Circadian Clock Regulation of the Mammalian Retina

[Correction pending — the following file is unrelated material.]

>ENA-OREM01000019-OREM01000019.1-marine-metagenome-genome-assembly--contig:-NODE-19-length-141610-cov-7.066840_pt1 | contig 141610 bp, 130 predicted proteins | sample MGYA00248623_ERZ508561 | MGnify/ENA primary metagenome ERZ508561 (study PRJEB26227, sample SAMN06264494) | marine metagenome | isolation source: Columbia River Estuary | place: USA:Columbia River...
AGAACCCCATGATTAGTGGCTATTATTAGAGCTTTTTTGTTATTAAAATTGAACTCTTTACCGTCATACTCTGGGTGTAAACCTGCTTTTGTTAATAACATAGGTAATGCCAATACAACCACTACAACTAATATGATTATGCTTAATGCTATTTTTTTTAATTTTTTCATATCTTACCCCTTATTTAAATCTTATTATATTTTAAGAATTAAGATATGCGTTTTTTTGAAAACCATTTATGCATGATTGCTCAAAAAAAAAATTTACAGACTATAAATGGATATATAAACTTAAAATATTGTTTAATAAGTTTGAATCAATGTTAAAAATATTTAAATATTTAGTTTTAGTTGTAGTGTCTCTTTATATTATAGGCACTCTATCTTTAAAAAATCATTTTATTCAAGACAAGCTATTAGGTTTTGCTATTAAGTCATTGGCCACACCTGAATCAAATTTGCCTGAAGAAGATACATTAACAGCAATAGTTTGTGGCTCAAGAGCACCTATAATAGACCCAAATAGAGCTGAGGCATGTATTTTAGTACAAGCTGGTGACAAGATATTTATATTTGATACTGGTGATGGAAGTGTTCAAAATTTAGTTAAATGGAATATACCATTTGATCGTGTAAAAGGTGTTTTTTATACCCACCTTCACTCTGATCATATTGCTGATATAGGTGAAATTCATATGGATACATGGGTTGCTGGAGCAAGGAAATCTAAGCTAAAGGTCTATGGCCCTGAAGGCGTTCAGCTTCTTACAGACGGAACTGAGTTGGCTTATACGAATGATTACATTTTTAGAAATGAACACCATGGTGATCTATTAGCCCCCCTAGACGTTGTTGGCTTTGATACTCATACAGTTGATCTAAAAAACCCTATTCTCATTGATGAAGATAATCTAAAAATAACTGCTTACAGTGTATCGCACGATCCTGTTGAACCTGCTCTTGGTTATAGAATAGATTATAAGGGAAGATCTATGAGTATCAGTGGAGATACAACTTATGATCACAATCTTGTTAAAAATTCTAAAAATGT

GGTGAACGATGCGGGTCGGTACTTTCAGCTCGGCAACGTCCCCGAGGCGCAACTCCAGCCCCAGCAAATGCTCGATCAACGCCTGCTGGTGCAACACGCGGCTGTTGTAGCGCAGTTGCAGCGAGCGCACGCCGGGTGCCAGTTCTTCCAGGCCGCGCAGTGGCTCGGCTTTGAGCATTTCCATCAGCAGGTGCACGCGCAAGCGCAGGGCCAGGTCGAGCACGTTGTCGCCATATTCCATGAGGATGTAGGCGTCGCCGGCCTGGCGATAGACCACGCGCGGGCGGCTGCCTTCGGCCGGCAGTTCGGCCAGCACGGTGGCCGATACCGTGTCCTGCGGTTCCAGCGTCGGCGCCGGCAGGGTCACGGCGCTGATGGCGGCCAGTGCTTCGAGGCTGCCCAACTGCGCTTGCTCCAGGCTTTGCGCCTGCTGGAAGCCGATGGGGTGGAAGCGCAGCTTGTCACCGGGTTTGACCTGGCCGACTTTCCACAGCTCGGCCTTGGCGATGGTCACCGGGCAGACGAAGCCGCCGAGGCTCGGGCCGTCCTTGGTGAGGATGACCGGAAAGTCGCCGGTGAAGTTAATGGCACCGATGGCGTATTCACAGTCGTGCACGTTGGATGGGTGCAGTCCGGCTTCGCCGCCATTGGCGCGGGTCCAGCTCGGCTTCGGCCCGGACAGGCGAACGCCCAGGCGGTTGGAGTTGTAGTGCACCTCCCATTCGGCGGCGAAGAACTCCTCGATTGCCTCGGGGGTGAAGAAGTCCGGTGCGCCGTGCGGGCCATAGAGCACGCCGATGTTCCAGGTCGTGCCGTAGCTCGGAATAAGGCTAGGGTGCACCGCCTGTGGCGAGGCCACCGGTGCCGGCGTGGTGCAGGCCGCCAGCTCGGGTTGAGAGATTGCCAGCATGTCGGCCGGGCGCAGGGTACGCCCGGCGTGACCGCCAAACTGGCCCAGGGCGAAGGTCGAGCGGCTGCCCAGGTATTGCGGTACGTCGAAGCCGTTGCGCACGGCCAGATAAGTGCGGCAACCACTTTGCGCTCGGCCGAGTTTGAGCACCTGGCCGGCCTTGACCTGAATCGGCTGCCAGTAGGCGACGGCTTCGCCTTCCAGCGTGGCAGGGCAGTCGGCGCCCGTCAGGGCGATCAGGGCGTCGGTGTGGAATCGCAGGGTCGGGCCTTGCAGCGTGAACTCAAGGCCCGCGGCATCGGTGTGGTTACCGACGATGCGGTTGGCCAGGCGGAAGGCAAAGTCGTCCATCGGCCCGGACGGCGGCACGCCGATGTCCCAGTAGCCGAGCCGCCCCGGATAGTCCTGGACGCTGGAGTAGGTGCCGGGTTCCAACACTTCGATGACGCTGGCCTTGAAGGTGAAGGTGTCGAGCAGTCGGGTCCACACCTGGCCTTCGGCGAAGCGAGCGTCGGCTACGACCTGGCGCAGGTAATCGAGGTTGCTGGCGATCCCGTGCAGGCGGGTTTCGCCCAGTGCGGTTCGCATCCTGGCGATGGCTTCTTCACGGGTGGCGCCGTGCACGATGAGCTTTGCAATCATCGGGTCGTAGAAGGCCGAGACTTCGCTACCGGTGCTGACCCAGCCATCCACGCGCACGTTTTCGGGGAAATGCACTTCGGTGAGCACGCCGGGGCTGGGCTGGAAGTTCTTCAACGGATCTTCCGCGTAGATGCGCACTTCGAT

We now know that mammals have multiple circadian clocks. The first clock identified was that of the suprachiasmatic nucleus, shown to regulate behavioral activity. The next was that of the retina, and more recently circadian clocks have been found in peripheral organs and at various sites in the central nervous system. In contrast to the SCN clock, the importance of circadian clocks outside the SCN is not yet established for any aspect of physiology in vivo. This issue is of major importance for understanding mammalian physiology. The general objective of this proposal is to determine the importance in vivo of a non-SCN circadian clock and characterize its functions in molecular terms. The circadian clock in the mammalian retina provides great advantages for this purpose: 1) many retinal phenomena show circadian regulation, 2) much is known about the retina and the precise physiological roles of its constituent cell types, 3) tools are available that permit selective genetic manipulation of the retina, 4) retinas can be conveniently collected for molecular studies, and 5) electroretinography provides a rapid and informative test of retinal function in living animals. The specific aims are 1) to determine if circadian clock function is important for retinal responses to light in vivo; 2) to characterize on a comprehensive scale genes regulated in the retina by a circadian clock, light, or both; 3) to determine the contribution of circadian clocks within the retina to retinal responses to light and to rhythms of retinal gene expression; and 4) to determine if circadian clock function within the retina influences the function of the SCN circadian clock in constant darkness. Deeper general understanding of the mammalian circadian system will likely have important implications for human health and disease, particularly with regard to the control of complex physiological systems, such as sleep/wake regulation, fertility, and glucose homeostasis/diabetes. Detailed knowledge of the circadian biology of the retina will likely provide new insights into retinal physiology and metabolism and pathophysiology of retinal degenerative diseases, such as retinitis pigmentosa and age-related macular degeneration.